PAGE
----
Yet another "smart gun" design

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Yet another "smart gun" design

Postby AlanM » Fri 13 Jan 2017 5:11 am

MIT freshman tries to save lives with smart guns

When Kai Kloepfer points his .40 caliber handgun, it fires like any other weapon. But when someone else gives it a try, it doesn’t work. It’s the first firearm with same built-in security as many smartphones.
If the gun is picked up by an authorized user, a sensor recognizes the fingerprint and it will fire.

Guns that only work for their owners used to be the stuff of movies, like James Bond’s gun in “Skyfall,” but Kloepfer thinks he has the technology to make them a reality, reports CBS News correspondent Tony Dokoupil.

“I think this could be huge. I think it could really be the future of firearms,” Kloepfer said.


This quote by the inventor triggered nearly every commenter of the article:
Kloepfer said his gun is “relatively reliable.”

“I know, like, when I’m using it, when I’m testing it, it functions almost every single time,” Kloepfer said.


Best comment that I saw:
"The last thing you want to see on your gun when you really, really need it, is "404 fatal error".............................."
AlanM
There are no dangerous weapons; there are only dangerous men. - RAH
Four boxes to be used in defense of liberty: soap, ballot, jury, ammo - use in that order.
If you aren't part of the solution, then you obviously weren't properly dissolved.
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Re: Yet another "smart gun" design

Postby Karl » Fri 13 Jan 2017 6:12 am

I would never trust these contraptions.
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Re: Yet another "smart gun" design

Postby morcey2 » Fri 13 Jan 2017 11:14 am

Heaven forbid that you have to shoot it with gloves on or dirty hands. I have to deal with a fingerprint reader for work almost every day. On average it takes 3 tries for it to register correctly. If I wanted a gun that unreliable, I'd just shoot a flintlock in a rainstorm.

I had a discussion with a friend about smart guns a couple of years ago specifically about what happens when the electronics fail, such as when the battery dies. His thought was that it should make the gun inoperable and that would make it fail "safely". I asked him what he would prefer if that were his gun and the batteries failed when someone broke into his house. He isn't really an anti, just not really a gun guy, but he still thought it should become a brick.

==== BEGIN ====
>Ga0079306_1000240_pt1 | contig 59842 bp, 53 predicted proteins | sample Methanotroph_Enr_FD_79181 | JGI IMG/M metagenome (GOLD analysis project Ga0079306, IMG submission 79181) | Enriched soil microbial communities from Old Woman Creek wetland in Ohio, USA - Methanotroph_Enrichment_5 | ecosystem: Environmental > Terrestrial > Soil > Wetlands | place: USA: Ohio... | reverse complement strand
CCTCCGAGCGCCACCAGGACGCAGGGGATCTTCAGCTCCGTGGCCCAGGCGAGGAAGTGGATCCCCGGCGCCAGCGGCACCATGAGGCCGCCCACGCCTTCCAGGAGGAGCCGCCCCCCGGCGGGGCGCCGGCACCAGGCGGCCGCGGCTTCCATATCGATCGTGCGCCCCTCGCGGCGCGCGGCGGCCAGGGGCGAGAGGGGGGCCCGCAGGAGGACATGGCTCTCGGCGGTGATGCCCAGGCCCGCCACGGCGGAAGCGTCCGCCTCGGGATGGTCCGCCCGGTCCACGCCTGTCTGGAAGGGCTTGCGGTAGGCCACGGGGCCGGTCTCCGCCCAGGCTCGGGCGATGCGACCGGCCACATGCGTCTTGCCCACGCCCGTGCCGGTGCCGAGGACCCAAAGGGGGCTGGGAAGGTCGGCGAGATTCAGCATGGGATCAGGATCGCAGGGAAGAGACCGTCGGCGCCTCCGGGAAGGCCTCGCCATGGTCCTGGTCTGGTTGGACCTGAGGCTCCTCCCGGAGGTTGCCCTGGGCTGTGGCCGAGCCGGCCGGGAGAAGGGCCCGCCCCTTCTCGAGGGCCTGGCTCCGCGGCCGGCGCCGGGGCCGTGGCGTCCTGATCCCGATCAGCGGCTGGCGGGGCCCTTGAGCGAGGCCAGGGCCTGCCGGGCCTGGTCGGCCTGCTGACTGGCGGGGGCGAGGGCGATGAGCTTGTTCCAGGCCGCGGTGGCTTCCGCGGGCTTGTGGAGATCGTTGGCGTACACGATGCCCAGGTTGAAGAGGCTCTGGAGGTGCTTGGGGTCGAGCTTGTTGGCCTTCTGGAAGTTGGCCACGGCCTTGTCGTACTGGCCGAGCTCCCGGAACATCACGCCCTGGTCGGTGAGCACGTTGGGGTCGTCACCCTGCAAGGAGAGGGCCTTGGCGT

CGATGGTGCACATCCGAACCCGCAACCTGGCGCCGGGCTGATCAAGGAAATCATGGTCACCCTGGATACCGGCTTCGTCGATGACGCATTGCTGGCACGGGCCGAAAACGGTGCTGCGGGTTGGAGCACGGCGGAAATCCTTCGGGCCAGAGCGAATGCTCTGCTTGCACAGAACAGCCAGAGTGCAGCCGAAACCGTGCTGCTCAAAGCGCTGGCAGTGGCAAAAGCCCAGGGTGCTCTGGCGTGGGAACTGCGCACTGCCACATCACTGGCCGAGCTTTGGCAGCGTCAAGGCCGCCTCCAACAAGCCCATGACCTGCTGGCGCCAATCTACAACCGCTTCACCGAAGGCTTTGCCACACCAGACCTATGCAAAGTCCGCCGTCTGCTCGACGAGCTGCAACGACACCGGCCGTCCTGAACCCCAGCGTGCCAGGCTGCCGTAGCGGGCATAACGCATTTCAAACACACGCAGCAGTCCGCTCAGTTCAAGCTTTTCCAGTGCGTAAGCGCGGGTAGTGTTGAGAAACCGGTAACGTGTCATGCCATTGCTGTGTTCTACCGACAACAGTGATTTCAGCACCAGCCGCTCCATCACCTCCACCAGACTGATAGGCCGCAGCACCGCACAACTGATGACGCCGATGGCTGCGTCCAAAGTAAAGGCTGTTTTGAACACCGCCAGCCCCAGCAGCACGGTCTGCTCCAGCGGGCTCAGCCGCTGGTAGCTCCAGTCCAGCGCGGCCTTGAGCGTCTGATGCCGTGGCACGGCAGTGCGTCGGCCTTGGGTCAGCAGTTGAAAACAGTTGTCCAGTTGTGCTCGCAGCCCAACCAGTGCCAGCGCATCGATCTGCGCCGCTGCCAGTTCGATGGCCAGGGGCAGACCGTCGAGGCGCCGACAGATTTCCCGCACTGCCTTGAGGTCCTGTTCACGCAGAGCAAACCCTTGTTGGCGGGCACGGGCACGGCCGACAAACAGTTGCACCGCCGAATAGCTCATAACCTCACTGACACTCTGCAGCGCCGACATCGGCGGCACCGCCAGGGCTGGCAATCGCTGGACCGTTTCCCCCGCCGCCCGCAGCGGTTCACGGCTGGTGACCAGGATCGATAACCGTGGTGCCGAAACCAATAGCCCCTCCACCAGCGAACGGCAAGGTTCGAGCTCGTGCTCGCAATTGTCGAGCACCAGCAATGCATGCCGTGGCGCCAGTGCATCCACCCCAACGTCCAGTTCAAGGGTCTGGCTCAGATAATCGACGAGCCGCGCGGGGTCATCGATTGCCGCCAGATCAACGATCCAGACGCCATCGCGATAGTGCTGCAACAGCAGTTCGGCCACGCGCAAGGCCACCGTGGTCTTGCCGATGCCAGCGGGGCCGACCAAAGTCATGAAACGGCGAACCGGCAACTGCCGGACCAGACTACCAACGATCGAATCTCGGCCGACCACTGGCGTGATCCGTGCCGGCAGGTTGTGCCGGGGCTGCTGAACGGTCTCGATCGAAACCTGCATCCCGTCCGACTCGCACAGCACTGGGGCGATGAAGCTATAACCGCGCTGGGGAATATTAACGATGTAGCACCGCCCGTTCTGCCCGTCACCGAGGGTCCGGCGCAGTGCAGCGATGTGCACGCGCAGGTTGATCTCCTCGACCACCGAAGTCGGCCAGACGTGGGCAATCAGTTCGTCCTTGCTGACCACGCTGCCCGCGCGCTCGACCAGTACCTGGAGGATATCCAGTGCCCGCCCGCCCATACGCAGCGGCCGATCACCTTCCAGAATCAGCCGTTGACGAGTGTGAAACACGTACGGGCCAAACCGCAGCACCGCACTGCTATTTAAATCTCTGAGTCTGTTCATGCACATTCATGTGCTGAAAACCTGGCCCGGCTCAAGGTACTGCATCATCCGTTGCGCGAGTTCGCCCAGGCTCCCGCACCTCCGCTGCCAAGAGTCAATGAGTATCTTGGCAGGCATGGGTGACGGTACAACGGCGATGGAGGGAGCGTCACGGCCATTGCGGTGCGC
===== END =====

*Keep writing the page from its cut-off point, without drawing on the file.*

Smart guns are a wonderful idea as long as you don't think about it. When you do you realize that they're a (really stupid) answer in search of a problem.

Matt
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Re: Yet another "smart gun" design

Postby Snurd » Fri 13 Jan 2017 11:19 am

Pumping money into safety training is much more "smart".


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Re: Yet another

Postby jfwright1955 » Fri 13 Jan 2017 11:51 am

Snurd wrote:Pumping money into safety training is much more "smart".
Sent from iSnurd

:agree:
Education is by far the best answer. That, and enforcement of existing laws. Don't need "smart" guns nor new laws.

I agree with Matt. Having been stuck between security doors because the reader didn't work didn't exactly instill confidence in me back then nor would it now.

Anyone that's used an iPhone's fingerprint reader with wet or dirty hands or a boo-boo on the finger understands the downfall of the technology. I somehow doubt a bad guy's going to wait when I tell them I need to re-scan my fingerprint to unlock the gun to shoot them.
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No one should make decisions for us when it comes to guns and gun carry. If we do things we're not comfortable with because someone told us it's 'right' it becomes a distraction in an event where clarity and simplicity is needed.
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